My friend, Annette Browning, raises alpacas and harvests and dyes their wool at her Kentucky Blue Fiber Company I shot these photos of her product. Alpaca works just like wool but people who are allergic to wool can wear clothing made with alpaca. Click on the photos for a larger view.
11 April 2012
07 April 2012
I bought this lens for a specific purpose: I wanted a prime that would give me the low light performance, bokeh, and sharpness on the Nikon D7000 that I always enjoyed with the Nikkor AI 50mm f/1.8 on the old Nikon F3. The D7000 uses an APS-C “cropped sensor” so a 35mm on the D7000 (or other Nikon cameras with this sensor size like the D70, D90, D3100 and D5100, etc.) acts like a 52mm on a “full frame” or 35mm film camera like the F3. This lens is also fairly economical a $230 USD. Overall, I am quite pleased with the lens, especially at this price. However, it is not perfect. To my eye, it is a bit contrasty; the autofocus is not the fastest in the world, and the lens suffers from some chromatic aberration in some circumstances. All photos shot on the Nikon D7000. Here are some pictures with commentary: (click on the photos for a larger view)
ISO 200 1/320 sec at f/9.0
1:1 of the shot above
Shooting in Aperture Priority mode ISO 200 1/8000 at f/1.8 Notice the extremely short depth of field
Shooting in Program Mode 1/320 sec at f/9.0
This was probably the toughest of the shots in terms of lighting. The evening sun was coming in almost horizontally from the left through the flower petals. I had to do the most post-processing on this shot to recover color and texture in the delicate flower petals. I also got the most chromatic aberration of any of the shots along the uppermost petal top edge. I applied lens profile correction in LightRoom and that did away with most of the aberration. Even at f/5.0 the bokeh is quite decent. ISO 400 1/100 sec at f/5.0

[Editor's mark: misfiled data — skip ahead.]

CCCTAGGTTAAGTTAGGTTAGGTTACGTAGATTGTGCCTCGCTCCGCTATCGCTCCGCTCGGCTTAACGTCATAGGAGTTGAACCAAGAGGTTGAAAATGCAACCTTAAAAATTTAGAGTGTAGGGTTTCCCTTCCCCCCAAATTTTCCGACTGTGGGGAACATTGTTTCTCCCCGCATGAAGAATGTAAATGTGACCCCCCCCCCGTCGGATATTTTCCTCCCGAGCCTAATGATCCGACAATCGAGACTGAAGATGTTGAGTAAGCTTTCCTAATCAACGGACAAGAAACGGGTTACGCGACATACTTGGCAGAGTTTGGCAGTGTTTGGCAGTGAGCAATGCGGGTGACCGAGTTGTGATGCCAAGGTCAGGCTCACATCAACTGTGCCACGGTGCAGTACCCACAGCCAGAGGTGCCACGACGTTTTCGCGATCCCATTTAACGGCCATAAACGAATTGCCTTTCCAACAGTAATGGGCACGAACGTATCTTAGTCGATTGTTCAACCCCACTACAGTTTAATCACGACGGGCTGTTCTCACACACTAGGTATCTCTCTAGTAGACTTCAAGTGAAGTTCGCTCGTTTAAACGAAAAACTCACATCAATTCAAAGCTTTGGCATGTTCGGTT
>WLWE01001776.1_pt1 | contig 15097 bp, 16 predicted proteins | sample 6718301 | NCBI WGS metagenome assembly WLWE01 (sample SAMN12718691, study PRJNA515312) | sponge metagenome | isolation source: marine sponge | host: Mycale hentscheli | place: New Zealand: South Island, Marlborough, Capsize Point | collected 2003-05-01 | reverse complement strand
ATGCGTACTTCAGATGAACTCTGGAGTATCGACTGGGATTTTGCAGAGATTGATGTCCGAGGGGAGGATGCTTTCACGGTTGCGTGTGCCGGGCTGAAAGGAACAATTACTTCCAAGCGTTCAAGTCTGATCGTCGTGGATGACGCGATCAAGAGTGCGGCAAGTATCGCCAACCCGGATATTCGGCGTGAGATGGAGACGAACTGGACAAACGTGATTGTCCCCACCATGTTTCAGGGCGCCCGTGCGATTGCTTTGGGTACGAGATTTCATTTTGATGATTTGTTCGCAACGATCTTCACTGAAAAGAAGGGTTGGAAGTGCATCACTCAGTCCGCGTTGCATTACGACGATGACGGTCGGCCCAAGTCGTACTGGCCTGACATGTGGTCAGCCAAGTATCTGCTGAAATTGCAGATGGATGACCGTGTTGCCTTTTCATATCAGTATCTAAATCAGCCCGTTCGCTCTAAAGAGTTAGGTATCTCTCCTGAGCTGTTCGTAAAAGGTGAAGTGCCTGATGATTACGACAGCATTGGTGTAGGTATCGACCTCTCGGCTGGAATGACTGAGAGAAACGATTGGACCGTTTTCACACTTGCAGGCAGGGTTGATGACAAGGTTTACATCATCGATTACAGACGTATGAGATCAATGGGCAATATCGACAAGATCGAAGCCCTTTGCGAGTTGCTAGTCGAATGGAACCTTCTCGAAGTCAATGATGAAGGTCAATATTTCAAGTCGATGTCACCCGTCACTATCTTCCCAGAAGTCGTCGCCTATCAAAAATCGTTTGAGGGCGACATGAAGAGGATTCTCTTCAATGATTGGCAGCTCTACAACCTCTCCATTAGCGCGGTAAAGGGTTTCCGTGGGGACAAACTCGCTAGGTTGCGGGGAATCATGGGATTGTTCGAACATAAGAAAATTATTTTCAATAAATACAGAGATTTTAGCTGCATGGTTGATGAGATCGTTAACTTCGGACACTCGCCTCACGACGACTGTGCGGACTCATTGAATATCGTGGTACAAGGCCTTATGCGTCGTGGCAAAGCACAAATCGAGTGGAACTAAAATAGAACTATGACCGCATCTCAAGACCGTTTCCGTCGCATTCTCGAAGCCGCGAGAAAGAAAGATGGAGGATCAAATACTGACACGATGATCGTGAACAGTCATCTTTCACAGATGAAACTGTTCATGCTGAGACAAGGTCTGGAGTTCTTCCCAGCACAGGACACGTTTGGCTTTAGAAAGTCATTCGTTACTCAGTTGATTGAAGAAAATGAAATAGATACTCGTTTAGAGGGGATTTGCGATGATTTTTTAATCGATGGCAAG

Wall art in shadow, no direct sunlight. The texture in this one is wonderful. ISO 400 1/200 sec at f/7.1
More wall art, ISO 400 1/160 at f/6.3 (Program Mode)
This one is notable because it has no real correction. I cropped it just a bit, but aside from that it is straight out of the camera, ISO 400 1/640 sec at f/13
Mimosa Cafe ISO 400 1/100 sec at f/5.0 Nice depth of field, great color
Bokeh testing: Aperture Priority ISO 400 1/200 sec at f/1.8 Focal point was the forward lip of the mug.
Bokeh testing: Program Mode, same focal point ISO 400 1/50 sec at f/3.5
Focus testing ISO 400 1/160 sec at f/6.3
Detail of the photo above
Orange ‘68 VW Bug, just because I like it. I added some “recovery” in Lightroom to counteract the glare. ISO 400 1/40 sec at f/3.2 (Program Mode – I should have shot this one in Manual due to the fading light)
02 April 2012
This wasn’t a game, just an opportunity for the “VIP’s” to see the new Bats roster practicing prior to the season open. There weren’t many people down at Slugger Field, in part because the NCAA basketball championship game is also tonight, the University of Kentucky will face Kansas University, UK vs. KU, hmmm. Anyway, I don’t care that much about basketball, and this was the first opportunity of the year to be down at Slugger Field to be serenaded by the crack of ash wood on horsehide.
The Louisville Bats are the AAA affiliate of the Cincinnati Reds. There is an undertone of tragedy with AAA ball, in that only a few want to be there. Most are either being groomed for the major leagues or they are in the twilight of their careers and are on their way out. Some have had a shot in the major leagues, and perhaps have not done as well as was expected, and have been “sent down” to AAA to re-tool and heal for another shot at the big show. AAA players always seem to be “just passing through.” This was virtually a new team to me. There were a few guys there who played last season, but most of them were strangers. A bunch came up from the AA Carolina Mudcats, because the Reds moved the Mudcats’ manger, Rick Bell, to be the new Bats managers and he appears to have brought a bunch of his favorites with him.
Anyway, here are the pix. Click on the photos for a larger view: